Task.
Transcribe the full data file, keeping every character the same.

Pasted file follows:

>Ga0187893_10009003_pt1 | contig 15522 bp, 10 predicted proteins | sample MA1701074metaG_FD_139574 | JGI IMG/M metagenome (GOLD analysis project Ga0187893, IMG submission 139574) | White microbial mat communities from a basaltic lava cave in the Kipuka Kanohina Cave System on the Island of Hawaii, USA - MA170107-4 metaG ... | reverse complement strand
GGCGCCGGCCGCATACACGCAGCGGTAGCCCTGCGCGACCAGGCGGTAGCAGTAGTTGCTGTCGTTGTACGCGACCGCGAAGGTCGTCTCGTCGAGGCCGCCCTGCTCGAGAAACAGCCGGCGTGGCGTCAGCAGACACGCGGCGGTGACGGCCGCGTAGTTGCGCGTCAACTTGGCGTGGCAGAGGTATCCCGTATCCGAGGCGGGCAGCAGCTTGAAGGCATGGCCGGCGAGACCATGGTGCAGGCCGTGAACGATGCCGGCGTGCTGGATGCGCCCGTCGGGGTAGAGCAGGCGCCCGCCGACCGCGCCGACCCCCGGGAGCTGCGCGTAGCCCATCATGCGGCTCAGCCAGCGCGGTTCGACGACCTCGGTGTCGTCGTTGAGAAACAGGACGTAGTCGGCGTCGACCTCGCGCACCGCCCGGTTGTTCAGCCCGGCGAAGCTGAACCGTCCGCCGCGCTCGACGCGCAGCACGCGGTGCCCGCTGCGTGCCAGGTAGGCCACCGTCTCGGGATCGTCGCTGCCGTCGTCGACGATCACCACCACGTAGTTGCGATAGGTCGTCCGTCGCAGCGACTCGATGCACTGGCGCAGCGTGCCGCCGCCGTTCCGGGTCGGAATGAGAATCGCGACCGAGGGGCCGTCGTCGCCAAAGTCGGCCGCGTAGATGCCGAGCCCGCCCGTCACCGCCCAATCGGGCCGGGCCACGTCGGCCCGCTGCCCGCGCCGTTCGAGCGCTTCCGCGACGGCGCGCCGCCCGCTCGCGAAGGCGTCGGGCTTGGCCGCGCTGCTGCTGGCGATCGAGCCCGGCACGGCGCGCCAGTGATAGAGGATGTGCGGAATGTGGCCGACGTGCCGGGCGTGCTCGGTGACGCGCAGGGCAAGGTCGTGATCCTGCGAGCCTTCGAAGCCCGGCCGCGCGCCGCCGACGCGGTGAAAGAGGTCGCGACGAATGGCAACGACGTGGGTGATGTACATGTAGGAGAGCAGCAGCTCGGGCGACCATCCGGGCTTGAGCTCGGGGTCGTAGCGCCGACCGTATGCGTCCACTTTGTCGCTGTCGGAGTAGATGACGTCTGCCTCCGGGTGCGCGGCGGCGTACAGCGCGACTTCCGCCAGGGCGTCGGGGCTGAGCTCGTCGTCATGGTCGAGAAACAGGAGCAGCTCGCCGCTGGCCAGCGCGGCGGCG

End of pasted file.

>Ga0187893_10009003_pt1 | contig 15522 bp, 10 predicted proteins | sample MA1701074metaG_FD_139574 | JGI IMG/M metagenome (GOLD analysis project Ga0187893, IMG submission 139574) | White microbial mat communities from a basaltic lava cave in the Kipuka Kanohina Cave System on the Island of Hawaii, USA - MA170107-4 metaG ... | reverse complement strand
GGCGCCGGCCGCATACACGCAGCGGTAGCCCTGCGCGACCAGGCGGTAGCAGTAGTTGCTGTCGTTGTACGCGACCGCGAAGGTCGTCTCGTCGAGGCCGCCCTGCTCGAGAAACAGCCGGCGTGGCGTCAGCAGACACGCGGCGGTGACGGCCGCGTAGTTGCGCGTCAACTTGGCGTGGCAGAGGTATCCCGTATCCGAGGCGGGCAGCAGCTTGAAGGCATGGCCGGCGAGACCATGGTGCAGGCCGTGAACGATGCCGGCGTGCTGGATGCGCCCGTCGGGGTAGAGCAGGCGCCCGCCGACCGCGCCGACCCCCGGGAGCTGCGCGTAGCCCATCATGCGGCTCAGCCAGCGCGGTTCGACGACCTCGGTGTCGTCGTTGAGAAACAGGACGTAGTCGGCGTCGACCTCGCGCACCGCCCGGTTGTTCAGCCCGGCGAAGCTGAACCGTCCGCCGCGCTCGACGCGCAGCACGCGGTGCCCGCTGCGTGCCAGGTAGGCCACCGTCTCGGGATCGTCGCTGCCGTCGTCGACGATCACCACCACGTAGTTGCGATAGGTCGTCCGTCGCAGCGACTCGATGCACTGGCGCAGCGTGCCGCCGCCGTTCCGGGTCGGAATGAGAATCGCGACCGAGGGGCCGTCGTCGCCAAAGTCGGCCGCGTAGATGCCGAGCCCGCCCGTCACCGCCCAATCGGGCCGGGCCACGTCGGCCCGCTGCCCGCGCCGTTCGAGCGCTTCCGCGACGGCGCGCCGCCCGCTCGCGAAGGCGTCGGGCTTGGCCGCGCTGCTGCTGGCGATCGAGCCCGGCACGGCGCGCCAGTGATAGAGGATGTGCGGAATGTGGCCGACGTGCCGGGCGTGCTCGGTGACGCGCAGGGCAAGGTCGTGATCCTGCGAGCCTTCGAAGCCCGGCCGCGCGCCGCCGACGCGGTGAAAGAGGTCGCGACGAATGGCAACGACGTGGGTGATGTACATGTAGGAGAGCAGCAGCTCGGGCGACCATCCGGGCTTGAGCTCGGGGTCGTAGCGCCGACCGTATGCGTCCACTTTGTCGCTGTCGGAGTAGATGACGTCTGCCTCCGGGTGCGCGGCGGCGTACAGCGCGACTTCCGCCAGGGCGTCGGGGCTGAGCTCGTCGTCATGGTCGAGAAACAGGAGCAGCTCGCCGCTGGCCAGCGCGGCGGCG